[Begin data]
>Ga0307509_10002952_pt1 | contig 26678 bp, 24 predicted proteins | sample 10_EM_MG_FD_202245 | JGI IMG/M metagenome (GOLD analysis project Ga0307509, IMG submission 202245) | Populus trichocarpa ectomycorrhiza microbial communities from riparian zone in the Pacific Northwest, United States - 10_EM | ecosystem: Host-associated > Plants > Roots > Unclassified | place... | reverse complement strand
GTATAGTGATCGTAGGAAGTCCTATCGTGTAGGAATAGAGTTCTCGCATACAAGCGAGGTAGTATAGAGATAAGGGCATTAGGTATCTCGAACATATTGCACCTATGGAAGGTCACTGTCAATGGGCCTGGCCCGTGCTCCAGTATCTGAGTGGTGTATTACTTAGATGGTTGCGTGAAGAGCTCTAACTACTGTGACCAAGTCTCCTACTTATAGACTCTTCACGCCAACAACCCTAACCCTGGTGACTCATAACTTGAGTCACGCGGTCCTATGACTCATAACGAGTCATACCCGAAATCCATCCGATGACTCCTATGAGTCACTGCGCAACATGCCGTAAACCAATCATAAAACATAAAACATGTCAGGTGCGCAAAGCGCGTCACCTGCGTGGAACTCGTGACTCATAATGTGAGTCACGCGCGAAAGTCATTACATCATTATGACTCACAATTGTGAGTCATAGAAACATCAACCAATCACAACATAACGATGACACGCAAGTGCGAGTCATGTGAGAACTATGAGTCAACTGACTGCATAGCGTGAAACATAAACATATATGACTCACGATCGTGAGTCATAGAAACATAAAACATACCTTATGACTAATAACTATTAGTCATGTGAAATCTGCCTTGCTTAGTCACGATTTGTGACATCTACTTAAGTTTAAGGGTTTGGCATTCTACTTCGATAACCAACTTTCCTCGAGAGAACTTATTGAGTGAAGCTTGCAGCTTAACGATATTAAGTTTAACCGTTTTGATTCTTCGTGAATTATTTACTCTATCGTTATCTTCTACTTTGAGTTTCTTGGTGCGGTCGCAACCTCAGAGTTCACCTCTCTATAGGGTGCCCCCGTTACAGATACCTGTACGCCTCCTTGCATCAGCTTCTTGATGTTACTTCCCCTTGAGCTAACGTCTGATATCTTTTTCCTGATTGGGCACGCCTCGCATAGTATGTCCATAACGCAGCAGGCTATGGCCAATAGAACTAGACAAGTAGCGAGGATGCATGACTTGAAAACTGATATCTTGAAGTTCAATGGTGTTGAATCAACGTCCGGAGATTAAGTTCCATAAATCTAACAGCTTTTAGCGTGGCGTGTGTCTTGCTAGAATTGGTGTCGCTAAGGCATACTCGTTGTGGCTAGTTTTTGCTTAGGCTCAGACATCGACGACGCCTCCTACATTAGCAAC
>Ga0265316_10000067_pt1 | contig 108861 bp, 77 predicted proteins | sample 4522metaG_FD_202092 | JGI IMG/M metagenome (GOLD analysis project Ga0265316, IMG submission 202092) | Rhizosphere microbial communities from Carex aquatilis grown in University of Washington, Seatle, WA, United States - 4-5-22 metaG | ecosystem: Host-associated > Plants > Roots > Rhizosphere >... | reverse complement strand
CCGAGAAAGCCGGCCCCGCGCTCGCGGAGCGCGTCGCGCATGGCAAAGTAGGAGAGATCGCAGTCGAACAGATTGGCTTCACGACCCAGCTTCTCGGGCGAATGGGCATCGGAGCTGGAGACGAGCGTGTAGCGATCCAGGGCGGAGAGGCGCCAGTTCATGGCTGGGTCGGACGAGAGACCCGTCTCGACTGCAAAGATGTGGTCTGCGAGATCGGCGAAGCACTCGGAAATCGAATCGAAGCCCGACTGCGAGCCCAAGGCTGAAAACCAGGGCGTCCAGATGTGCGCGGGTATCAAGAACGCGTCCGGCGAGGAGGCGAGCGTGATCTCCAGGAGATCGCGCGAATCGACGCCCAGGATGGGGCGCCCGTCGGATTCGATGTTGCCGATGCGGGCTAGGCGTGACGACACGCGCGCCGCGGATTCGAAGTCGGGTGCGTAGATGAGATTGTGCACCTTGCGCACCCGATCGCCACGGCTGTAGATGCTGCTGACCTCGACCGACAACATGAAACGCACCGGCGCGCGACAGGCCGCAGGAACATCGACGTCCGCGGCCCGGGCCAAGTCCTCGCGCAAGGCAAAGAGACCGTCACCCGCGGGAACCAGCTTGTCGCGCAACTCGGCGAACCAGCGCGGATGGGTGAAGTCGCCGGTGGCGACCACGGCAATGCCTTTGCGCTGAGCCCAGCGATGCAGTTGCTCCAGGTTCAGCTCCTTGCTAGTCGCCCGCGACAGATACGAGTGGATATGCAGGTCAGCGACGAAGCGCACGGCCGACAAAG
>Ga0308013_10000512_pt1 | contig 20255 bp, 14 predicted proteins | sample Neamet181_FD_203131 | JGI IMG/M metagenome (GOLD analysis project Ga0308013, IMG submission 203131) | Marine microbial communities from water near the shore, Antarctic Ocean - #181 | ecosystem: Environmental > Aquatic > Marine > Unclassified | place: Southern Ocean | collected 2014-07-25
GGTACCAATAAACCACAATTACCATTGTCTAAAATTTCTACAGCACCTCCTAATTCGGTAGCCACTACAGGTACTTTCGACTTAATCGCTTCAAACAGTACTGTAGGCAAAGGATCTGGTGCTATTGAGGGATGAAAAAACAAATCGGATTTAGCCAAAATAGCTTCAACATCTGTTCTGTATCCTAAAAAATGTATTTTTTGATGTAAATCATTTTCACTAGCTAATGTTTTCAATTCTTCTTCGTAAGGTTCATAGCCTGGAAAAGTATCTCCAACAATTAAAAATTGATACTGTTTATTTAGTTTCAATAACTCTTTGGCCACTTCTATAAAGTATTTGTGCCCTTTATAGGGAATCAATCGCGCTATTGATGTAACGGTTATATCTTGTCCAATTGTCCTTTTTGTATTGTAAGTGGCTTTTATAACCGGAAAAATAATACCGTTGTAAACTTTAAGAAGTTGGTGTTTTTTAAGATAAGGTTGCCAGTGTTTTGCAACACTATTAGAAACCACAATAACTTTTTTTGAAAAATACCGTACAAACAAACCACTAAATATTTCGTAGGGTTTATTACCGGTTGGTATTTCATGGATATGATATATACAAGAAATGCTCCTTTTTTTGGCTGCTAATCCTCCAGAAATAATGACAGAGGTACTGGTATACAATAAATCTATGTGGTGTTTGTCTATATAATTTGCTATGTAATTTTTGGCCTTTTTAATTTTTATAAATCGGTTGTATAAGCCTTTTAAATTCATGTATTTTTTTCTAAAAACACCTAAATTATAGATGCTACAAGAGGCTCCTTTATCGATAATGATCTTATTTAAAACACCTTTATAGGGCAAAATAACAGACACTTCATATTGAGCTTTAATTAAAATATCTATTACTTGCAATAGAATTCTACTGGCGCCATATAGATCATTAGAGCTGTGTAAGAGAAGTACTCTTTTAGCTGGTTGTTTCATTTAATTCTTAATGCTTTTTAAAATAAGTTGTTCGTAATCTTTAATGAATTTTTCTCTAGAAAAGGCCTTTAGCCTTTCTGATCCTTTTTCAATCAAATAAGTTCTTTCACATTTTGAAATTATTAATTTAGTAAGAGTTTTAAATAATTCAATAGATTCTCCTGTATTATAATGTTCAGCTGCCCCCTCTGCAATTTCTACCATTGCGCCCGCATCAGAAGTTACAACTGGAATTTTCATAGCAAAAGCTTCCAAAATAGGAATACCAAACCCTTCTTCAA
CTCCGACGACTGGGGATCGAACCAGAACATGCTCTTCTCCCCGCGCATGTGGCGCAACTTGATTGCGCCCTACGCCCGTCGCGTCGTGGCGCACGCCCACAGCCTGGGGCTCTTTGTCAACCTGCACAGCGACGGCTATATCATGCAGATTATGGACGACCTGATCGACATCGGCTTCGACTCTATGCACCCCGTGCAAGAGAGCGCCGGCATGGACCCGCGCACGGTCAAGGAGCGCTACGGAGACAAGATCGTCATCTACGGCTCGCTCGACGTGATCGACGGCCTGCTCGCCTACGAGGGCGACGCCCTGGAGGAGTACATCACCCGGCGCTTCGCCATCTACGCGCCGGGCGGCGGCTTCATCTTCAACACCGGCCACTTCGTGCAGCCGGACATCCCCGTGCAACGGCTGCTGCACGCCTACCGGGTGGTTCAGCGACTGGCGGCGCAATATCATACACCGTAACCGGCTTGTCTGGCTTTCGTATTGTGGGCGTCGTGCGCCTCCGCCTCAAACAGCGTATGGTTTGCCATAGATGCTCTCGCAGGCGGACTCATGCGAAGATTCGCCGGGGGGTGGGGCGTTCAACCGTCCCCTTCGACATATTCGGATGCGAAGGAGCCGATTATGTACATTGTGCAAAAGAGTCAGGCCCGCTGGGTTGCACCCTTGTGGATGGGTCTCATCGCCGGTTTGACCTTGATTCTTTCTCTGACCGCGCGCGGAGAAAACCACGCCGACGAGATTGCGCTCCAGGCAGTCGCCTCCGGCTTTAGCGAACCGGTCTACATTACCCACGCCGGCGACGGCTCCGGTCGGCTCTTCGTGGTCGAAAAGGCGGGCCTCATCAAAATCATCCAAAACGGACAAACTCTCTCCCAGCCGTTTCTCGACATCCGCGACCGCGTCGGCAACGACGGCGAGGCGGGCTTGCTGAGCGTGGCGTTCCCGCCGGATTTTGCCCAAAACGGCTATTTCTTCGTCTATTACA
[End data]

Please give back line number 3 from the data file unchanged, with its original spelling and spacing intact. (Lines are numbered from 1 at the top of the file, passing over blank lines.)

>Ga0265316_10000067_pt1 | contig 108861 bp, 77 predicted proteins | sample 4522metaG_FD_202092 | JGI IMG/M metagenome (GOLD analysis project Ga0265316, IMG submission 202092) | Rhizosphere microbial communities from Carex aquatilis grown in University of Washington, Seatle, WA, United States - 4-5-22 metaG | ecosystem: Host-associated > Plants > Roots > Rhizosphere >... | reverse complement strand